Michael Medved, syndicated columnist and radio host, has a good column over at Townhall.com which points out why the state of Israel continues to strive amongst an ocean of enemies. In fact the US and Israel are very similar in nature because their citizens are willing to stand up to all aggressors who threaten to tear down the nation and the joys of freedom and liberty much like we see today with the US taking on Al-Qaeda and Israel taking on Hamas, Hezbollah and Islamic Jihad. I'd say Medved put it best when he noted the following:
Except for the fact that Israel has already given back most of the land it gained in that conflict – returning all of Sinai and Gaza to Arab adversaries, with the current Israeli government committed to still further (and very significant) concessions in the West Bank. These compromises (and potential compromises) reflect a fact that nearly all Jews understand, but that most Americans want to deny: that history is frequently, even generally, unfair. Whatever IsraelÂs claims to legitimacy – no matter how ancient the connection with the land, or how definitive the recognition by international law and putative world governments – the nation exists only because of the ability and willingness of its people (past, present and future) to defend it against ruthless enemies. By the same token, it might be pleasant to assume that America remains secure and safe because a grateful world appreciates what our nation has done to introduce the concept of liberty to peoples around the world, or to save humanity from Hitlerism, Stalinism and now, Islamo-Nazism. But with unreasoning, fanatical anti-Americanism on the rise nearly everywhere, more citizens have come to realize that we survive on the same basis Israel survives: through determination, through strength of character and (not least) through military power.Here, Here! So G-d's speed to the IDF forces in their fight against Hezbollah in southern Lebanon. It might be a bloody and dangerous effort but such is necessary to ensure the viability of the state of Israel and the fight for freedom.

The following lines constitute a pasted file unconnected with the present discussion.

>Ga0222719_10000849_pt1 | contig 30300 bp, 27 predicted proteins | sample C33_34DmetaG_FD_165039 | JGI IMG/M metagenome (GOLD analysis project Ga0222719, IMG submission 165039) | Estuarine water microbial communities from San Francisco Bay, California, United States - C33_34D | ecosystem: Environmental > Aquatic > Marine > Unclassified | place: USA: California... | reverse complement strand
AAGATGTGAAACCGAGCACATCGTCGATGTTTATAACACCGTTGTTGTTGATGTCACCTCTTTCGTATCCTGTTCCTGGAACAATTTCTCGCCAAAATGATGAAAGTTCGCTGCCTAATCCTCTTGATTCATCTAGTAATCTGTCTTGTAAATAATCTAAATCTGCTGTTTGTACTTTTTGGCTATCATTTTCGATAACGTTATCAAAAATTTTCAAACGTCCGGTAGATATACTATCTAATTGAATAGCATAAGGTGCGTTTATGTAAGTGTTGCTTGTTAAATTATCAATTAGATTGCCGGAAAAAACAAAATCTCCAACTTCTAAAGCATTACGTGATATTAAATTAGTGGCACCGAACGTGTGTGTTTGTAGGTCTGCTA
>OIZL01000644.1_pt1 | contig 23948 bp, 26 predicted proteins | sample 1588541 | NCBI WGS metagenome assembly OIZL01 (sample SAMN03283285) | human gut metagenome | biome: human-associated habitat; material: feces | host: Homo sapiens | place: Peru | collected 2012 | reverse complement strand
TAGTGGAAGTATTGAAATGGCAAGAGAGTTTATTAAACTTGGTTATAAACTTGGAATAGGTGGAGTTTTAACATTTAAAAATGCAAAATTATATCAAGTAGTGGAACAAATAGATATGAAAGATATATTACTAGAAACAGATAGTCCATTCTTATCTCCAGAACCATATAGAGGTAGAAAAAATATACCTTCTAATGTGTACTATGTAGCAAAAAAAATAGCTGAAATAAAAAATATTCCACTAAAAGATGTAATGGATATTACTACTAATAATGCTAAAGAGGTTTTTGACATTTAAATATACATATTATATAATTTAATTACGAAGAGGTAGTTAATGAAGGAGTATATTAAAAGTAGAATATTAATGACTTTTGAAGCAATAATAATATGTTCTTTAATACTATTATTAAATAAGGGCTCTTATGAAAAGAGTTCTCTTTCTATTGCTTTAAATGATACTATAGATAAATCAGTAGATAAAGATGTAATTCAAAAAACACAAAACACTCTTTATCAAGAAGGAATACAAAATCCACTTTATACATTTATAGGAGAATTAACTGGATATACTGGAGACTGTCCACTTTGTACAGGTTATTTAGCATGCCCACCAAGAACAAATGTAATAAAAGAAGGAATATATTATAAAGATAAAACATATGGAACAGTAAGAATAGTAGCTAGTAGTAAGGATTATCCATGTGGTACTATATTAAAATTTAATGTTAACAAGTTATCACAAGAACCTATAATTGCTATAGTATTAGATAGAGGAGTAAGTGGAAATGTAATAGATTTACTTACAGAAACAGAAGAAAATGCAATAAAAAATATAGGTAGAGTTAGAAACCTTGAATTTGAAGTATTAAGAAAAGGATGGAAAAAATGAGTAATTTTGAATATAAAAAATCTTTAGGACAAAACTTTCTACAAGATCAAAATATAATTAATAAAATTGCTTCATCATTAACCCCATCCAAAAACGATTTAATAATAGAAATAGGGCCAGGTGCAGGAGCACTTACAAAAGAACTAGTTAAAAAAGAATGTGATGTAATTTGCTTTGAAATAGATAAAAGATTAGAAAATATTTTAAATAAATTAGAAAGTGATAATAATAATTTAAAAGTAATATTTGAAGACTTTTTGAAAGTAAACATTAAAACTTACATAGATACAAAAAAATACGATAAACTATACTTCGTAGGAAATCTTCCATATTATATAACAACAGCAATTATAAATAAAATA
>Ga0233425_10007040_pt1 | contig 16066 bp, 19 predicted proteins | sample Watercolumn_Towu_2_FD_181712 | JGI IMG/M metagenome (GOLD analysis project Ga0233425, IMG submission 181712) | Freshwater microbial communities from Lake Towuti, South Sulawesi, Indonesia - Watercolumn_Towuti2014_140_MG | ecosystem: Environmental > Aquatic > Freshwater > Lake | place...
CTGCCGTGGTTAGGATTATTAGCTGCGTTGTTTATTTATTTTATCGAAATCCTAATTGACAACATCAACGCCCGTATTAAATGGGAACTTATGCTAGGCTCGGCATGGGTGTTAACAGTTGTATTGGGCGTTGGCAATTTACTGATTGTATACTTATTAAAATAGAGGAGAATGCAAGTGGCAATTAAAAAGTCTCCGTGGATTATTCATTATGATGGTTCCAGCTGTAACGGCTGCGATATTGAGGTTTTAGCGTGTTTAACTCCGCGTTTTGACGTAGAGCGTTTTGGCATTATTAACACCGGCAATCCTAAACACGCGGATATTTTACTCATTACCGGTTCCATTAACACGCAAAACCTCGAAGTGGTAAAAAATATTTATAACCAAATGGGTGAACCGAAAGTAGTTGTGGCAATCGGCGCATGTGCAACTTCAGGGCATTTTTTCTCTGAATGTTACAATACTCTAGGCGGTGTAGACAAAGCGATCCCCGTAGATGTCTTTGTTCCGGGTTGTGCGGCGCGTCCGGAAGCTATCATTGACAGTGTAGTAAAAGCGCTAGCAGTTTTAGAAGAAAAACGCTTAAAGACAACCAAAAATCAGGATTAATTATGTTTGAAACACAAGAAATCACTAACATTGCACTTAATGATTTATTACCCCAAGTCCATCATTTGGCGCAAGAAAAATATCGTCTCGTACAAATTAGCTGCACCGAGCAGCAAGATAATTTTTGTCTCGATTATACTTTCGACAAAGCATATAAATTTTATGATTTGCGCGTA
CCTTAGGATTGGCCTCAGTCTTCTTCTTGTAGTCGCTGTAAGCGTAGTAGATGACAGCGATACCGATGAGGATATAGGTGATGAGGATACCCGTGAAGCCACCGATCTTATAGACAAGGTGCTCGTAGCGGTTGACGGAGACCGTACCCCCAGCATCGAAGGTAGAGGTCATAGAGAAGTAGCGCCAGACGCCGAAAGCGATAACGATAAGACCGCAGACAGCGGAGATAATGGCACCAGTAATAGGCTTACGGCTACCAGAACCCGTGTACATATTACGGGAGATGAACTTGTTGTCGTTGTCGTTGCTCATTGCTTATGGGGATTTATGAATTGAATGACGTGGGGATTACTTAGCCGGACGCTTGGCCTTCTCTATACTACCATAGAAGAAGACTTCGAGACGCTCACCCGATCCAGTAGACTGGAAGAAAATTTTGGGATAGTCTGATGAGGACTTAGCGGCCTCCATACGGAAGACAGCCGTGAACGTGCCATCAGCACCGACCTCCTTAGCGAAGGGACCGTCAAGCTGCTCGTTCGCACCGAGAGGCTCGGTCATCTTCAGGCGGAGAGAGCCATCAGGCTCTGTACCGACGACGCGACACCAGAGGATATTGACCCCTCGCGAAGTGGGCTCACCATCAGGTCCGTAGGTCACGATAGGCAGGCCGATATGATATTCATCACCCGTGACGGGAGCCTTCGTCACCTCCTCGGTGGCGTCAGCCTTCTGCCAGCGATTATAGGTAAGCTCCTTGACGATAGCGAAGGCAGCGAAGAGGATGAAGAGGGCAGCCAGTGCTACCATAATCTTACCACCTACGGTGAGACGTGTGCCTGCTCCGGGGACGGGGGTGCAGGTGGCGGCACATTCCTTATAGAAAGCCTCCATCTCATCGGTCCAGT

Like Israel, the United States isn't a nation that grew up organically in one small corner of the earth, combining people who already spoke the same language and looked the same and shared common cultures. Both nations drew a dazzling array of dreamers and visionaries and crazies from around the world who made the choice to embrace the values and plans of the pioneers ("Halutzim," in Hebrew). Of course, these national origins (involving acts of will, rather than accidents of birth) mean that Israel and America can't ever be as perfect, and blameless, and pure in our turbulent histories as, say, our old world counterparts like France, say, or Spain, or Belgium. But as long as people in Tulsa and Tel Aviv, Jefferson City and Jerusalem, remain ready to sacrifice and even die for the still stirring visions of the founders, the two dynamic Republics will continue to exist – regardless of the world's acceptance of their "right" to do so.